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The Boston Globe



Big housing plans for smaller cities

The people who built Malden City Hall did their best to imitate Boston’s more famous seat of municipal government. Malden’s charmless version of Government Center is even harder on the eyes, and the surrounding neighborhood, than Boston’s. A squat brick monolith with a leaky roof overlooking an Orange Line station, the complex succeeds in imitating Boston in just one way: It chokes the life out of everything in its path.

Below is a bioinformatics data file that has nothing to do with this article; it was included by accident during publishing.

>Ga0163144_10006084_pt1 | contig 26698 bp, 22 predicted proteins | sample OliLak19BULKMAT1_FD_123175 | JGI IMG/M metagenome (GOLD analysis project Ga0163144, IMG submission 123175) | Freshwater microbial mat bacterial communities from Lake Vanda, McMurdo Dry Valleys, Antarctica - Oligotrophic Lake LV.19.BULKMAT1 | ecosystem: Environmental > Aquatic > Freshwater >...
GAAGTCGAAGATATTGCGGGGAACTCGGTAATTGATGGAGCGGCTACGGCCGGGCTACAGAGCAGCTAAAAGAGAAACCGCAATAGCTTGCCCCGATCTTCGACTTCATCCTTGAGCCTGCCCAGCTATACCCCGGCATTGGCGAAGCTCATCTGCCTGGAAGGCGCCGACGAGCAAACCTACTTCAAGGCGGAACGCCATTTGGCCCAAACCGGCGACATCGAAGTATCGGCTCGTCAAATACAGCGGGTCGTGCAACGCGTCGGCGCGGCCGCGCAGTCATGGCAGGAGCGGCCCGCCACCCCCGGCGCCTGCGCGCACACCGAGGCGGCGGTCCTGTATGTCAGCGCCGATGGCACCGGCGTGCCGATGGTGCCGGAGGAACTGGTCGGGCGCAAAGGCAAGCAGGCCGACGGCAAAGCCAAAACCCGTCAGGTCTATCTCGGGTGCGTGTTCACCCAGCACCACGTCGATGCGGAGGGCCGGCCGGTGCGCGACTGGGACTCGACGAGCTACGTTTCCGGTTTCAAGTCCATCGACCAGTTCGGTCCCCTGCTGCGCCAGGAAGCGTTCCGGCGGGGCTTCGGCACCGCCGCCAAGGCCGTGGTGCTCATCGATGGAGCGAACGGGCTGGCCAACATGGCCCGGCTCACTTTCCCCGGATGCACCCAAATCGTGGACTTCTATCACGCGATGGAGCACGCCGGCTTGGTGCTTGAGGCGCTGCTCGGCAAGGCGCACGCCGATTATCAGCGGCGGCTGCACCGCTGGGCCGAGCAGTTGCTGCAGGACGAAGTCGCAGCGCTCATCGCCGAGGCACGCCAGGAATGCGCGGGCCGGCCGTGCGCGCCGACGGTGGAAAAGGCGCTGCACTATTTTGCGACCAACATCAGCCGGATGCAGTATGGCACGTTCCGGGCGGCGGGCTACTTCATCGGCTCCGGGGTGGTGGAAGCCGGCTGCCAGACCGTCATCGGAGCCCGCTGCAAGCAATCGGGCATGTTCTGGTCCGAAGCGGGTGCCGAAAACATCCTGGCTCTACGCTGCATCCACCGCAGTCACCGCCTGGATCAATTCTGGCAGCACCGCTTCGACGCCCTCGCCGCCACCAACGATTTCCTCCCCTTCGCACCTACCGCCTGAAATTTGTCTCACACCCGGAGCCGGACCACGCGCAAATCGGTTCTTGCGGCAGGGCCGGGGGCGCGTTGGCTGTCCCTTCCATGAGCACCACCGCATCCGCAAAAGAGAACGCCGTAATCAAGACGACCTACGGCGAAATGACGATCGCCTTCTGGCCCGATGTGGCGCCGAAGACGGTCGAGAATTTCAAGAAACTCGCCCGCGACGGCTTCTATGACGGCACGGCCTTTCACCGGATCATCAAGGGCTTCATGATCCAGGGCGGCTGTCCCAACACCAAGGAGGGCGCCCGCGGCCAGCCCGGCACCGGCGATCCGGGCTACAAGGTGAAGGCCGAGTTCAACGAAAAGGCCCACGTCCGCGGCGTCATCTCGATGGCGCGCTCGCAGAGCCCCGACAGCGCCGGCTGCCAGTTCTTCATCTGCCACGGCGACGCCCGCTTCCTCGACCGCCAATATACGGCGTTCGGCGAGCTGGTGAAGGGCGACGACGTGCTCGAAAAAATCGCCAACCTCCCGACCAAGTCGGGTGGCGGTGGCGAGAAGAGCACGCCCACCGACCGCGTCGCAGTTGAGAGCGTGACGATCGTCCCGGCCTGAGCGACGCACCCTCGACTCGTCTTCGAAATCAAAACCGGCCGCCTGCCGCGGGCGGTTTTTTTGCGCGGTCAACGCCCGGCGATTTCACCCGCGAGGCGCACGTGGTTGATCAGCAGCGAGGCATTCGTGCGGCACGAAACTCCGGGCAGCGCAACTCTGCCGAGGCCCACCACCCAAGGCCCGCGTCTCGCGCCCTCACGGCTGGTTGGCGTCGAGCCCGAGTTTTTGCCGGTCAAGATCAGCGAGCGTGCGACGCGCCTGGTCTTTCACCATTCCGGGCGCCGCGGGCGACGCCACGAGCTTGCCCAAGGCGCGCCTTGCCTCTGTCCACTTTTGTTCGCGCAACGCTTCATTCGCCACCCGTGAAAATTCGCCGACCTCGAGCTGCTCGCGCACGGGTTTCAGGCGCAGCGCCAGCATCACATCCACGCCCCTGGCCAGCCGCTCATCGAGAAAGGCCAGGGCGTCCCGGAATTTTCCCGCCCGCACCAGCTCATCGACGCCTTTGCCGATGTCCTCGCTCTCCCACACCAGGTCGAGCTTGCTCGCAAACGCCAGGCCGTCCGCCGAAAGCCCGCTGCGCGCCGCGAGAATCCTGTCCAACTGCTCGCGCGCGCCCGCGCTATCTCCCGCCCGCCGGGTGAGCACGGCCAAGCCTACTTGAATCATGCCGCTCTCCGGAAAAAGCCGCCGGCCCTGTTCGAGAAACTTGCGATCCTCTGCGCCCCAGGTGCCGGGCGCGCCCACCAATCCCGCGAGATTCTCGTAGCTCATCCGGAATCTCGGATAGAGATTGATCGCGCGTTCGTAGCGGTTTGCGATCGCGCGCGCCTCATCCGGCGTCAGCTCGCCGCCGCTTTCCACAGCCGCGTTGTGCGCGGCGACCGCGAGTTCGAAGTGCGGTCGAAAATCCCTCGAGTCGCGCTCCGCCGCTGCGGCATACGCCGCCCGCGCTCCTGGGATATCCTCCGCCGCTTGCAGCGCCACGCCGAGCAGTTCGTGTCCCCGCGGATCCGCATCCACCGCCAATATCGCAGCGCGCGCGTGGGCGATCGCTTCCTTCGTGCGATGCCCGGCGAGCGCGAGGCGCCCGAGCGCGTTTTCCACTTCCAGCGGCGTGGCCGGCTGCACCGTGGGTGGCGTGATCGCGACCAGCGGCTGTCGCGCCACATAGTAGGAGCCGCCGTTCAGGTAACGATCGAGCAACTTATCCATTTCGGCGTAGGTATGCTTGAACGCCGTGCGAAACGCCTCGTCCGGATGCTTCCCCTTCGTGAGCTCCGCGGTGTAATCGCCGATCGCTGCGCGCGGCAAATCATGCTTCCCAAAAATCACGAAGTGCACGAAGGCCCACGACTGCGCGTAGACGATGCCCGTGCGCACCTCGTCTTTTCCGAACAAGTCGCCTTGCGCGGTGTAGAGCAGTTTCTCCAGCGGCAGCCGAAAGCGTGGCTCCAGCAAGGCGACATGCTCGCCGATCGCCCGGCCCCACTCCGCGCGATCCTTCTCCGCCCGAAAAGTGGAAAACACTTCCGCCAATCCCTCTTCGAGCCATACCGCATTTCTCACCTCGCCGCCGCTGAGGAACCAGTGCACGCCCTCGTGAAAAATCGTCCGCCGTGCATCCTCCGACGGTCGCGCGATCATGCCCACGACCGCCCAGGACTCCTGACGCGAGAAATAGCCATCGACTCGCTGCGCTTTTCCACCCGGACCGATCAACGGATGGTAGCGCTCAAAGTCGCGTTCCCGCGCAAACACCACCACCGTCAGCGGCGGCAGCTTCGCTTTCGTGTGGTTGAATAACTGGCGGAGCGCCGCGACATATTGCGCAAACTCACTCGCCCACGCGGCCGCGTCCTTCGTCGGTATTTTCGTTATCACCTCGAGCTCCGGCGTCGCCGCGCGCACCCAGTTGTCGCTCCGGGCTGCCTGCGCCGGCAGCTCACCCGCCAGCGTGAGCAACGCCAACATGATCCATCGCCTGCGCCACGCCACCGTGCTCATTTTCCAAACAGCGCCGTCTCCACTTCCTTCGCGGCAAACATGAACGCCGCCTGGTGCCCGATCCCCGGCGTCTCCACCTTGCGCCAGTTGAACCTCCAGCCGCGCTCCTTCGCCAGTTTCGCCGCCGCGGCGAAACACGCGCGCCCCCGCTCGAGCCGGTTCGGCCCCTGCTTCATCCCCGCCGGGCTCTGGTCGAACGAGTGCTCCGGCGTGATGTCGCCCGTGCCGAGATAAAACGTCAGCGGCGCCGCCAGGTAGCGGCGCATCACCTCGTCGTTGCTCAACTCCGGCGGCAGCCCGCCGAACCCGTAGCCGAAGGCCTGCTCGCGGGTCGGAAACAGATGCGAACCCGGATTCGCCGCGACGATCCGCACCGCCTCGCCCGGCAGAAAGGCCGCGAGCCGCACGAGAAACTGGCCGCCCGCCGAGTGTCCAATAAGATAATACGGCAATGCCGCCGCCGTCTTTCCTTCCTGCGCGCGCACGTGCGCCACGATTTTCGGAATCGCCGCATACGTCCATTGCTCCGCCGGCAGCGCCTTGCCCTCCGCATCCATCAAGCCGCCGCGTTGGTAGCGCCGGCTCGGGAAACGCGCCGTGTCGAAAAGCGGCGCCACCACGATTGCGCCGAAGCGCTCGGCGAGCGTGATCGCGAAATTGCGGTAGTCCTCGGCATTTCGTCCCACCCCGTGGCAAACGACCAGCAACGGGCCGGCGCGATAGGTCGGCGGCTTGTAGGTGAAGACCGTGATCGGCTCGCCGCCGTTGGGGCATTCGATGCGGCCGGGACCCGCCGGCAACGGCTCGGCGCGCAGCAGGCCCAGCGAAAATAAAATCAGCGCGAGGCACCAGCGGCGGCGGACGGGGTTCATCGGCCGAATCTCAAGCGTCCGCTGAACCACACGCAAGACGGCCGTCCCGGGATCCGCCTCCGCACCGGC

Malden City Hall looks headed for the slag heap, since the building is both unloved and prohibitively expensive to maintain. City officials are moving toward putting the building out to bid for redevelopment. This doesn’t sound like a development on par with, say, the Big Dig and a clean Boston Harbor opening the Seaport’s vast parking lots to development. But the downtown rebuilding projects currently underway in Boston’s formerly industrial urban satellites will do more to shape the state than the towers rising above Fan Pier. The state’s housing shortage— brought on by decades of building new homes at a fraction of the national pace — is far too acute for Boston to tackle on its own.

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